Farm Ireland
Independent.ie

Sunday 23 July 2017

Dairy calf to beef: Aim for a minimum weight gain of 0.6kg per day

Gordon Peppard visits a Friesian steer system and shares his top tips on how to minimise weanlings' time on the farm, while maximising your profits

Pat Bowden one of the participating farmers in the Teagasc Green Acres Calf to Beef programme
Pat Bowden one of the participating farmers in the Teagasc Green Acres Calf to Beef programme

Gordon Peppard

In order to achieve good performance and growth rates on your weanlings over the winter period, it is essential they are achieving a minimum of 0.6kgs of live weight gain per day.

In the spring, when animals are returned to grass, farmers are often disappointed with how their animals have performed over the winter period, with average daily gains as low as zero to 0.3kgs per day.

Where animals are growing at 0.25kgs per day or less, they can become stunted and this will have serious consequences on the lifetime gain and finishing performance.

So how do we achieve this level of performance?

If animals are to be returned to grass in the spring, the optimum level of daily gain over the winter period is around 0.6kgs per day. At this level, there is plenty of scope for cheap compensatory gain at grass.

In order to obtain a gain of 0.6kgs per day over the winter, concentrates would generally need to be fed with the rate per head per day depending on the quality of the silage.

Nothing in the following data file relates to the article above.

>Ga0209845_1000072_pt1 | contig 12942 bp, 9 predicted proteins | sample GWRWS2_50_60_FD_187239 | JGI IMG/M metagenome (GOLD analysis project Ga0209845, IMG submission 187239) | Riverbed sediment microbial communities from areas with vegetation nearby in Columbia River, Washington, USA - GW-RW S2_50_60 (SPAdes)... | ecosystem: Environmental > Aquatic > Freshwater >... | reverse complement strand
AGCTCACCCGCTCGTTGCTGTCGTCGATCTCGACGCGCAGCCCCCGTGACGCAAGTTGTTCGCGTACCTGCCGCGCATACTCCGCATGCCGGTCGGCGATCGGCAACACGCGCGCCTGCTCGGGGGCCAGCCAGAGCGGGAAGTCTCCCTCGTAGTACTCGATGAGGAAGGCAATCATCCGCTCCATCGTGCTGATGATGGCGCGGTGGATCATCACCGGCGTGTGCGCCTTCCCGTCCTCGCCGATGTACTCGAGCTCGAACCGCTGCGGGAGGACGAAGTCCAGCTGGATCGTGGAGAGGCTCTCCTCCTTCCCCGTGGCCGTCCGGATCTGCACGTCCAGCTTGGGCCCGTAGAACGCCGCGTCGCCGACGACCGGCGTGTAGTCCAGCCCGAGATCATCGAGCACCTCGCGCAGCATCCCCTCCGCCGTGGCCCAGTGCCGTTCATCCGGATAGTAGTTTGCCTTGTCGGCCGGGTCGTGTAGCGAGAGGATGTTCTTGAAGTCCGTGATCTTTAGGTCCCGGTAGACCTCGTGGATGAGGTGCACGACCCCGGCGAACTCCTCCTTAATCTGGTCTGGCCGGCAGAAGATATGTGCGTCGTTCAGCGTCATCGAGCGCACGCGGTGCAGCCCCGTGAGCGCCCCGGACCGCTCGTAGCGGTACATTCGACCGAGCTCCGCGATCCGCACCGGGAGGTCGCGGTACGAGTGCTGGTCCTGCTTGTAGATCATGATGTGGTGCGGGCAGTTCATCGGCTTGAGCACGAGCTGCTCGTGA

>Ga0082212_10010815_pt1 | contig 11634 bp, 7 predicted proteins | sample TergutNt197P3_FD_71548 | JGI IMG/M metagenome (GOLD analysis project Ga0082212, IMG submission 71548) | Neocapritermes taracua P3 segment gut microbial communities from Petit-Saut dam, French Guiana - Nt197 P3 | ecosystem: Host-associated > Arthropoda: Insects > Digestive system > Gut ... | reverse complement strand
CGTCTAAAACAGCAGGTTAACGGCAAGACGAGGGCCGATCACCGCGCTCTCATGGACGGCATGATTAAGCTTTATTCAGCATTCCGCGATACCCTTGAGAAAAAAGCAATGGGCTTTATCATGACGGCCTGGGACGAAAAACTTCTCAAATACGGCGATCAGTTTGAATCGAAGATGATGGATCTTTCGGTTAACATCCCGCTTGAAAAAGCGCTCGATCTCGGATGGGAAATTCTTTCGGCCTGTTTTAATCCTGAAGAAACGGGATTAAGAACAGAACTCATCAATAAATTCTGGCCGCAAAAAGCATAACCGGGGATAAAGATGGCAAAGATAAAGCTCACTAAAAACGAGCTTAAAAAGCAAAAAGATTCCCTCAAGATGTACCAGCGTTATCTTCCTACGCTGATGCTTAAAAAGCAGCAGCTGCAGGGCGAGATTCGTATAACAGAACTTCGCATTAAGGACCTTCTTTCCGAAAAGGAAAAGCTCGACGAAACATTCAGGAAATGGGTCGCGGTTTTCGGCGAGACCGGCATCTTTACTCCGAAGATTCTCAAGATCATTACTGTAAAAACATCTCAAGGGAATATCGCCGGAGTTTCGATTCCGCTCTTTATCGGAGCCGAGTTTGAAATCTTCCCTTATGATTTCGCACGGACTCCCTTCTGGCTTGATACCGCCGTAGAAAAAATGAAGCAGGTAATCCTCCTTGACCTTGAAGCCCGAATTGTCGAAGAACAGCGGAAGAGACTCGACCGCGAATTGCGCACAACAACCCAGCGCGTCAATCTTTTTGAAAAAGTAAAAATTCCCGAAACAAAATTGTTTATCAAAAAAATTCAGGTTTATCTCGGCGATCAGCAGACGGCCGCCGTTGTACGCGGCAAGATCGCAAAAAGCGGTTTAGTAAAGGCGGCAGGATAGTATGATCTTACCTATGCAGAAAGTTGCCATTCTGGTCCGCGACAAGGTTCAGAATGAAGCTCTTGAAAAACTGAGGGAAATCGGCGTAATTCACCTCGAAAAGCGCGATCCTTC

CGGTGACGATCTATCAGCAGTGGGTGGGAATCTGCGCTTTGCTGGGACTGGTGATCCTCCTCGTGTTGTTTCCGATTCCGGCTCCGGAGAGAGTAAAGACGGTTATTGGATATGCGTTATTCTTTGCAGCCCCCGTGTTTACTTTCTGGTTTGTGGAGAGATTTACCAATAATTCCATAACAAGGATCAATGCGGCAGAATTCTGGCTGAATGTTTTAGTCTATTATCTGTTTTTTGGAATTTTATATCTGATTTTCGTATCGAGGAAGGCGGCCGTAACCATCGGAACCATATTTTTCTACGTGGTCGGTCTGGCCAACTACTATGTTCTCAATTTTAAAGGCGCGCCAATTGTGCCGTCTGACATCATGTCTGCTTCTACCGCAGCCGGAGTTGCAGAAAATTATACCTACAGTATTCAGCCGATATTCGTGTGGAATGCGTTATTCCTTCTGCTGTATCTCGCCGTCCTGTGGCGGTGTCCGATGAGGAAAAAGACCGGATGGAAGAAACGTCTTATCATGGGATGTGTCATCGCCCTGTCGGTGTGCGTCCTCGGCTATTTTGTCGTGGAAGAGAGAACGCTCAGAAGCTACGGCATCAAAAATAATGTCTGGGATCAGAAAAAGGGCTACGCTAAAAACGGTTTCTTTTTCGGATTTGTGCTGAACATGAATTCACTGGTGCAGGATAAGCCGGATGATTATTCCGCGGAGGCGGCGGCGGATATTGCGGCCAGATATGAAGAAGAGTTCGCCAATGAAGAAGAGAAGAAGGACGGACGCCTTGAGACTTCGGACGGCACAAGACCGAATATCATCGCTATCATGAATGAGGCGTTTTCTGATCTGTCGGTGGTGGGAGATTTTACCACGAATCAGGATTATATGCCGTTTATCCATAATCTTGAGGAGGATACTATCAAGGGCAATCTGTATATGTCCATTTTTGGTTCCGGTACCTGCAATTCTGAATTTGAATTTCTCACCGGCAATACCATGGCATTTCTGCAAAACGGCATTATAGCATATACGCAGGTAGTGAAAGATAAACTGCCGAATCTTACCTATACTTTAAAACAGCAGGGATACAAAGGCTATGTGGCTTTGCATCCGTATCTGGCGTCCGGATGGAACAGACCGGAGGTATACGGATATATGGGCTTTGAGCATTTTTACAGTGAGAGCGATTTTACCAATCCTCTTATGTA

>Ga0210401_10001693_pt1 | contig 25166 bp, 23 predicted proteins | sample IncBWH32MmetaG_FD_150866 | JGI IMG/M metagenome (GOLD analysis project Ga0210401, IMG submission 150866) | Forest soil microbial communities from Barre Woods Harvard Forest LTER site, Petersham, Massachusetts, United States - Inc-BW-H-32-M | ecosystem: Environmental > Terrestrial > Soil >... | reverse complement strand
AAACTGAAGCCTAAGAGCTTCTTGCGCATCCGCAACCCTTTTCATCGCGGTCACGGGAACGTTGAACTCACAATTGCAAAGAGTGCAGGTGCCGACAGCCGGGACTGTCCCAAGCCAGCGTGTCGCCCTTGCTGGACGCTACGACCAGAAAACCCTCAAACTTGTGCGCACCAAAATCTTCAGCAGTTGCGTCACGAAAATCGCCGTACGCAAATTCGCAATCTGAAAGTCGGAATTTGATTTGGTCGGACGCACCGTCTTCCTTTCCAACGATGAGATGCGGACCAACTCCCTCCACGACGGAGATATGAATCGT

This is where having your silage tested becomes essential. Without a silage analysis, you are completely in the dark as to what level of concentrates you should be feeding and what level of performance is possible.

Pat Bowden, one of the participating farmers in the Teagasc Green Acres Calf to Beef programme, recently tested his silage bales so he can now make a plan as to how much concentrates to feed over the winter period.


Pat runs a Friesian steer system, selling steers off grass in the third grazing season at 26-30 months. He realises the importance to keeping the weight gain moving over the winter period.

Over an average 140-day winter period, he says he would like his weanlings to be a minimum of 80-90kg heavier at turnout the following spring.

If these levels of weight gains are not met, animals end up on the farm longer in the third grazing season - this pushes the sale date back from June to September/October, where you generally take a big hit on prices and it has also cost you a lot more to get these animals finished.

Two different groups of bales were tested on Pat's farm.

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Here are a few of the key points Pat works to when planning his winter feeding programme:

  • concentrates are fed at grass pre-housing so that animals are at, or above, target weight at housing and are used to the ration;
  • Pat front-loads the concentrates at the start of housing and it can be reduced or eliminated two to four weeks prior to turnout;
  • each year, weanlings are penned-up according to their weight - this ensures less chance of bullying and lighter weanlings can then be given some extra concentrates if required;